A new wardrobe is often necessary when a woman goes through a major life transformation.
One way to view a student, or any human being, is as an amalgamation of four components: physical, intellectual, emotional and spiritual.
There is nothing like three sets of three-day yomim tovim to strike terror in the hearts of meal planners everywhere as they struggle to plan a staggering quantity of delicious, varied and attractive meals for potentially large numbers of people.
This past Lag B'Omer, we were blessed to make our first upsherin, where we celebrate our son’s first hair cut. It’s a wonderful milestone that mimics the three years that we refrain from plucking a tree’s first fruits and symbolizes the entry of the child into the world of Torah learning. It’s a clear sign to everyone; this boy is no longer a baby.
It's all over. The orchestra is still, the lights are dimmed. Your simcha outfits hang in your closet, silent witnesses to a time you will treasure in your mind and heart forever.
As I mentioned in my earlier articles about our family trip to Israel, our night flight went pretty smooth, thanks to my children’s willingness to sleep throughout the flight. I, on the other hand, didn’t sleep a wink and I wasn’t feeling too great by the time we landed. But we were finally in Israel, and just being in the beautifully renovated Ben Gurion airport and hearing all the Hebrew around us was exciting enough.
While all the flowers that grace your Shavuos table will surely be a delight to your eye, these will be a delight for your palette as well. Create them at any level, simple or sophisticated; any way you make them they’re sure to be a sensation.
If you have high school aged kids, chances are that very soon you are going to start seeing the warning signs. The pale, nervous faces. The eyes, ringed by dark circles due to lack of sleep. The irritability, tinged with impending hysteria. That's right, finals are coming and your normally moody, unpredictable and volatile teenager is about to become moodier, more unpredictable and volatile beyond belief.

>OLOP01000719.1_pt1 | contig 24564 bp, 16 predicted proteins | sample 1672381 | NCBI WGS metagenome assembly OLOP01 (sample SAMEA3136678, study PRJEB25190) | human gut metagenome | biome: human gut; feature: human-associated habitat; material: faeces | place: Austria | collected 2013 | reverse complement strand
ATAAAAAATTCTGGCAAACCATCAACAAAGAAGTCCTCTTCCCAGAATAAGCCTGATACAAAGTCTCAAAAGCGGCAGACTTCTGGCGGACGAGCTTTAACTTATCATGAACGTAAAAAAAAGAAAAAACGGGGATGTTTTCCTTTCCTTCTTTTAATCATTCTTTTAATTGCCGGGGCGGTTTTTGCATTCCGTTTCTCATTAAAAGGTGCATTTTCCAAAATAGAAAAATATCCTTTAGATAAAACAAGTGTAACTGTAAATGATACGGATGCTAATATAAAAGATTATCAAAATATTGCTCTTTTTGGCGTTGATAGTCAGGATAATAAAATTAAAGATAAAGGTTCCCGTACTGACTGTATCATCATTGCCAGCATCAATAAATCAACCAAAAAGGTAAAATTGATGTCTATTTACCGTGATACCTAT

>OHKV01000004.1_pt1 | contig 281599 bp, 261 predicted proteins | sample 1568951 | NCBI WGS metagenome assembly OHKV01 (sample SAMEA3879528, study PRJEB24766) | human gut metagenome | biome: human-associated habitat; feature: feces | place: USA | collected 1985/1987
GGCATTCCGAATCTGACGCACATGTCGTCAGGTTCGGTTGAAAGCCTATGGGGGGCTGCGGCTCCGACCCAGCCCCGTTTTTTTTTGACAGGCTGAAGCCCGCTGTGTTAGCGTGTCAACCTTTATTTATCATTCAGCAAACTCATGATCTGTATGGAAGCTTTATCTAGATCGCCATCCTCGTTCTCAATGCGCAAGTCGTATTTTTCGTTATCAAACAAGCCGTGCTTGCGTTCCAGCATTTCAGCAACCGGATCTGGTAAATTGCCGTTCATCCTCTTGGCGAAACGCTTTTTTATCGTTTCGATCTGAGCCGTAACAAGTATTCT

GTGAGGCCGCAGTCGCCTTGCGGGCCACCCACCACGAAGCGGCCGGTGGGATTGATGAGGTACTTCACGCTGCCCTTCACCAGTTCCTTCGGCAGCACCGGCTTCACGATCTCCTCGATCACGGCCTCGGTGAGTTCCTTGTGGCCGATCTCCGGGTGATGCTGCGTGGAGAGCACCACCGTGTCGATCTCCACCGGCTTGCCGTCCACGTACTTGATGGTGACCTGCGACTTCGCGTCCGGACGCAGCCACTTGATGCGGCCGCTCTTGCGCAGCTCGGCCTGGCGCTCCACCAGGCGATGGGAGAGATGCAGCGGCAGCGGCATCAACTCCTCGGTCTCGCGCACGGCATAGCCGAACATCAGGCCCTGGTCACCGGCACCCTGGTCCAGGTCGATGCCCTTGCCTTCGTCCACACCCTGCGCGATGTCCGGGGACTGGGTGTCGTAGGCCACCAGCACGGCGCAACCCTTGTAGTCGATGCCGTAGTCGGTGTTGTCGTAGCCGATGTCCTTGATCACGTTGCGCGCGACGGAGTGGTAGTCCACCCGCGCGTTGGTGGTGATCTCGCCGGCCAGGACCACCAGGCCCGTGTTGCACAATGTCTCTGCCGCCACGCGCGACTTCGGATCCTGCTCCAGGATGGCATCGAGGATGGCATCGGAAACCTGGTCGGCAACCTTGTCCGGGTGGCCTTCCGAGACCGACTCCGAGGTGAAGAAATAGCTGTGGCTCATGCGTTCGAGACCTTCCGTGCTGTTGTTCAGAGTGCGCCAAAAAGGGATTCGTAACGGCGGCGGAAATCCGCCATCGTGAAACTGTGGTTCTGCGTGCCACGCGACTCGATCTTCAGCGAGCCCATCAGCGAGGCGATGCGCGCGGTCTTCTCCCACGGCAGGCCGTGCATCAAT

It happens to all of us. I call them “kitchen mishaps” and they can range from the small to large. Sometimes they come in extra small and other times they might be XXL just like our clothes sizes. But as I said, they happen to us all.
Last month, I discussed our tumuloutous family trip to Israel and the many mistakes and some smart moves we made along the way. Hopefully you can learn from our mistakes and incorporate the lessons we learned in your own family trips.
I know this is supposed to be a consumer column, but let's face it. We have all just spent the last few weeks preparing, cleaning and shopping until our credit cards begged for mercy and our family members have started wondering if Windex is our new signature scent. The last thing anyone wants to be thinking about right now is buying more stuff, making home improvements or otherwise planning ahead.
Preparing for an ordinary Pesach is daunting enough with all of the cleaning, shopping, cooking, and preparation, but add food allergies to the mix and you could literally “go nuts.” Don’t go nuts, go nut-free and egg-free too. While Pesach poses dietary challenges, they are not insurmountable.